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Two Wrongs Making a Right: Using Mutations for Personalized Cancer Therapy

Cancer is nothing new in the medical field, being one of the leading causes of death worldwide [1]. If it is so common, then why is it so hard to treat? Though the disease has several subtypes, the defining features of cancer include the rapid proliferation of abnormal cells (tumor) and spread to surrounding organs of the body (metastasis). As each variation of cancer responds to therapy differently, personalized cancer treatment is one of the main challenges to overcome in the oncology field.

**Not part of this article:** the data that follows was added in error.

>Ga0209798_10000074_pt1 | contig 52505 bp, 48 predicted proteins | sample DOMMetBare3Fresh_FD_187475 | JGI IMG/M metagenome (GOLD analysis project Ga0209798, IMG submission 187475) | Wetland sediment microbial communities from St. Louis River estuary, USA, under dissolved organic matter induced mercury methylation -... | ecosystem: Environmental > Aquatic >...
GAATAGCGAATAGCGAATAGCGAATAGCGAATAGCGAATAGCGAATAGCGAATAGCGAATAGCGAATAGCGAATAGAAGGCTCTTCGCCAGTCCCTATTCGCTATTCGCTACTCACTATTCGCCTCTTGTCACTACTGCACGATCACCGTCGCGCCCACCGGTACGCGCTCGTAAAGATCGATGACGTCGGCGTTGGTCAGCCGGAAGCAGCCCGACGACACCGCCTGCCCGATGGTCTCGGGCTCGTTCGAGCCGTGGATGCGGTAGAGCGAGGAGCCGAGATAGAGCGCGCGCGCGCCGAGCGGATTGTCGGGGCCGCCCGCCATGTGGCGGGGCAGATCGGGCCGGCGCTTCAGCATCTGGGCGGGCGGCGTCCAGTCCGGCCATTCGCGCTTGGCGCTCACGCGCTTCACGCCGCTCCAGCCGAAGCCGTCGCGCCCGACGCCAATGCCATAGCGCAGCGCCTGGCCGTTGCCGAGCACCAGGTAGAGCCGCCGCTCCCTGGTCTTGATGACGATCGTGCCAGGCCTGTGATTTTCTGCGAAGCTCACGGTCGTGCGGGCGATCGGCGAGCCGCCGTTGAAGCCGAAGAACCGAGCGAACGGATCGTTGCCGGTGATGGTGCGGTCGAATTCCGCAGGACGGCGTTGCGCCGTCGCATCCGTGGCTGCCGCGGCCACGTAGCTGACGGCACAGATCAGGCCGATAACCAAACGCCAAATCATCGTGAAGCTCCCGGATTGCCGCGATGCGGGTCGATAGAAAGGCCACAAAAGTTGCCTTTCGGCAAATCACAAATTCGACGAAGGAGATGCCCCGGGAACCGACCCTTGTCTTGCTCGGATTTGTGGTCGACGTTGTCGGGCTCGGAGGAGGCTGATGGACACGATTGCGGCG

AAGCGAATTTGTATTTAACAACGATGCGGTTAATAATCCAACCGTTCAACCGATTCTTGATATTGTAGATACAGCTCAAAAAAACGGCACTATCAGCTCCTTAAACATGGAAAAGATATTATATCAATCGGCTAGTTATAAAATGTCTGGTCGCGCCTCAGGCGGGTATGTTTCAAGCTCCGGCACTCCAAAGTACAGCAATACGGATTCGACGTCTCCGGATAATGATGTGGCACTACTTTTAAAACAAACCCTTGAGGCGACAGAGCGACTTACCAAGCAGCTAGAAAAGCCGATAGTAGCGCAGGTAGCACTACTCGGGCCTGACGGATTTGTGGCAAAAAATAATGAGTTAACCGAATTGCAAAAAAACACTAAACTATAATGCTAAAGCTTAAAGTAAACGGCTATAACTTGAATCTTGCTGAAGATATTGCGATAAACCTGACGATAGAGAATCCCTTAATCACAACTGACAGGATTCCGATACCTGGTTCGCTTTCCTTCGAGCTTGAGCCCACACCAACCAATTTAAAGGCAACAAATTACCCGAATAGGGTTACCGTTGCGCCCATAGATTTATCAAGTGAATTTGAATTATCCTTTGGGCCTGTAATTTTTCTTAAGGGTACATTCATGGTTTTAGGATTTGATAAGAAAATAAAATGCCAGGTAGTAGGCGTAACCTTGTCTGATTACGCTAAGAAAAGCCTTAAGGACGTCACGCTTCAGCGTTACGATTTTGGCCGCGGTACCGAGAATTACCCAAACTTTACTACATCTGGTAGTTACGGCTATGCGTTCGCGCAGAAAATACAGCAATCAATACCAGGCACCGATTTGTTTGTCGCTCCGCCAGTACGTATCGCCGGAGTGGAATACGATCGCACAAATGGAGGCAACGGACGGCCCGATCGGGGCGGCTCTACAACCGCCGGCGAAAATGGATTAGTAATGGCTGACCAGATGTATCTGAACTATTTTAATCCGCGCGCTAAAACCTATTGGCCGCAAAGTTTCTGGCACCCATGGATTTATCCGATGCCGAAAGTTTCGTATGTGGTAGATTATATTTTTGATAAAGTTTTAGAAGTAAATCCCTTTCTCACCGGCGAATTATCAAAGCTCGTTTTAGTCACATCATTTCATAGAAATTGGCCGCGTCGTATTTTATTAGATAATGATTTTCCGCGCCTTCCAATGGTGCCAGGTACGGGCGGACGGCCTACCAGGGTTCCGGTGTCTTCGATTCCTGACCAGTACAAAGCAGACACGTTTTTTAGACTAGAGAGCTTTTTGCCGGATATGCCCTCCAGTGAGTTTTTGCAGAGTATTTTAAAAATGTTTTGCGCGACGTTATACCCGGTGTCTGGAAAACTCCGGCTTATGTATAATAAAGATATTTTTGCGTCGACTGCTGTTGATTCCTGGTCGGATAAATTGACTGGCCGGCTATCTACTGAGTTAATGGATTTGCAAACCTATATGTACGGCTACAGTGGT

Treating cancer effectively involves: 1) an early diagnosis, 2) the development of an appropriate treatment regimen, and 3) a prognosis, predicting possible post-treatment responses in order to maximize cancer cell death and minimize negative side effects (e.g. the formation of blood clots). Currently, researchers are looking towards biomarkers as an improved method of predicting tumor response to therapy. Biomarkers are biological molecules that are secreted by tumors as a specific response produced by the body in the presence of cancer. For example, DNA, RNA, protein or metabolomic profiles that are specific to the tumor can help characterize alterations in a tumor [2]. Identifying biomarkers at different stages of tumor growth can be used to develop therapies that specifically target tumor abnormalities and improve patient outcomes. Although immunotherapy has transformed how cancer treatment is delivered, not all patients respond in the same manner. Thus, it becomes relevant to classify biomarkers that can predict immune responses to better match patients with immunotherapies that would best suit their biological profiles [2].